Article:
So what can you do to specifically help increase your lifespan? The trusty standard still needs to be followed (150 minutes of moderate intensity cardio or 75 minutes of high intensity cardio per week), and pay special attention to the two recommended strength training sessions each week. To avoid osteoporosis, a bone disease that can lead to debilitating falls and health issues, weight-bearing and muscle-strengthening exercises are very important, and help build and maintain bone density and keep your bones strong.
Examples of weight-bearing exercises include dancing, hiking, jogging, jumping rope, playing tennis, walking, or using elliptical and stair machines. Muscle-strengthening exercises include lifting weights, using resistance bands and bodyweight exercises like planks. All of these exercises can be done at any intensity to accommodate all levels of physical activity. The most important thing is to start moving, and stay moving.
Exercise for Weight Management
Maintaining a healthy weight is very important to overall health, and can help prevent and control serious issues including heart disease, diabetes, certain cancers, breathing issues and injury.
Whether you’re looking to maintain weight or lose weight, it’s important to remember that there’s no magic routine that will guarantee success. But, working out is definitely a huge part of the equation. Yes, cardio is a necessity, and if you really want to intensify your workout, add intervals. Intervals include any type of exercise where your heart rate spikes and then comes down, over and over again. This keeps your heart rate elevated and your metabolism soaring, which means more calories burned.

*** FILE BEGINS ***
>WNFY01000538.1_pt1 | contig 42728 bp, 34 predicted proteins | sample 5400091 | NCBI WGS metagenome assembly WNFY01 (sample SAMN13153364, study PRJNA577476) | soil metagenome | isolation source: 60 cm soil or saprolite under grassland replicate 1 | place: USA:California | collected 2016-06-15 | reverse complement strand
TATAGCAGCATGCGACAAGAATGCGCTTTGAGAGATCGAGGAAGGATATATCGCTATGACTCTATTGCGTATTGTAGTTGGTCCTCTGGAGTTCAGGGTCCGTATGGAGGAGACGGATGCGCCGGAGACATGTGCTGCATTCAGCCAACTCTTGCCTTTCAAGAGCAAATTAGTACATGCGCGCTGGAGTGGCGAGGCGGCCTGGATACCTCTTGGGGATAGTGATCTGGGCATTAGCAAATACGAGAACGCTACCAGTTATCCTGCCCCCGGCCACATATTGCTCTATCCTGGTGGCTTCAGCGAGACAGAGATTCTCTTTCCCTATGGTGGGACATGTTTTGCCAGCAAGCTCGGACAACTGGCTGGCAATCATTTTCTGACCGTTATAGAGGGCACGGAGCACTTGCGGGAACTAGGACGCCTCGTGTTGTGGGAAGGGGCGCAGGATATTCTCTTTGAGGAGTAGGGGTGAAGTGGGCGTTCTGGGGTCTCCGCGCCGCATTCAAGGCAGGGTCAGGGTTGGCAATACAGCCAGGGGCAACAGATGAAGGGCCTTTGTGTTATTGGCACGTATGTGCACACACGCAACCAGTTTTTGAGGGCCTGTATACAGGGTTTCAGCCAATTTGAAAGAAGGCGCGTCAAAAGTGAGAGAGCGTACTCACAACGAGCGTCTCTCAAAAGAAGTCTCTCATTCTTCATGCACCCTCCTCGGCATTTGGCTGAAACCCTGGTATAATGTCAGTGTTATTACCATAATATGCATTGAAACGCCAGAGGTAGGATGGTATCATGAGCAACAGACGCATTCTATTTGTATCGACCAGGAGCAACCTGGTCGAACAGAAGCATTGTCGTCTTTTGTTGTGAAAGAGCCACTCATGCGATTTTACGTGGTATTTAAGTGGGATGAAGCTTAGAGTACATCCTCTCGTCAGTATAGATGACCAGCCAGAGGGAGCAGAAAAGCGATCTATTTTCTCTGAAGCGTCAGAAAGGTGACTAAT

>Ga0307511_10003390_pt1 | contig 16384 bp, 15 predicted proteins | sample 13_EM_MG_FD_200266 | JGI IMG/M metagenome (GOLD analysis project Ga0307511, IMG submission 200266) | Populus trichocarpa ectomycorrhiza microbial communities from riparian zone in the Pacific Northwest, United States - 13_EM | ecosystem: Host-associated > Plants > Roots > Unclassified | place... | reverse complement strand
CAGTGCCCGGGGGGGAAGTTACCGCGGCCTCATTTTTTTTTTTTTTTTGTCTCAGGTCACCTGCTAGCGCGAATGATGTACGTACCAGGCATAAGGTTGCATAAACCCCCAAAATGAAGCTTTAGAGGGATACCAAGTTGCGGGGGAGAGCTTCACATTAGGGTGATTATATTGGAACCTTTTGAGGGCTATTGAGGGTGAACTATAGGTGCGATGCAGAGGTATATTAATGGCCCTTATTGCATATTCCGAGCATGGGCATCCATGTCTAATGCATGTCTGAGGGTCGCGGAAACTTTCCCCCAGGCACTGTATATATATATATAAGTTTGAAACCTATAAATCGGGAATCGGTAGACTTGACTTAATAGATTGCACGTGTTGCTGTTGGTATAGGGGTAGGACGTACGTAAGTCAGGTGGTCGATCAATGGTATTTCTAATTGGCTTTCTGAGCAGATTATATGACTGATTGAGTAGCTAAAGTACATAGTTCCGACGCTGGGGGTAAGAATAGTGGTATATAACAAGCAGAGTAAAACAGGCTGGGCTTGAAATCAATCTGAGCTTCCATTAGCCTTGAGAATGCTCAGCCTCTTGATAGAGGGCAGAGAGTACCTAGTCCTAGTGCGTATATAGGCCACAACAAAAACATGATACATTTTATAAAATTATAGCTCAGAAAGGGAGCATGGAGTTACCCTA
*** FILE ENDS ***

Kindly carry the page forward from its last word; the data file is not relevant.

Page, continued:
Intervals can be done anywhere – outside, on a treadmill, bike, rowing machine, elliptical, etc. – and the program possibilities are endless. Be sure to start slowly, and always go at your own pace. Soon enough you’ll be increasing your speed and decreasing your rest time.
Resistance training is also a must. Focus on compound movements like squats, lunges, deadlifts and rows that utilize multiple muscle groups at the same time, and burn more calories than isolated movements. And the best part? Compound exercises are very efficient, allowing you to get more done in less time.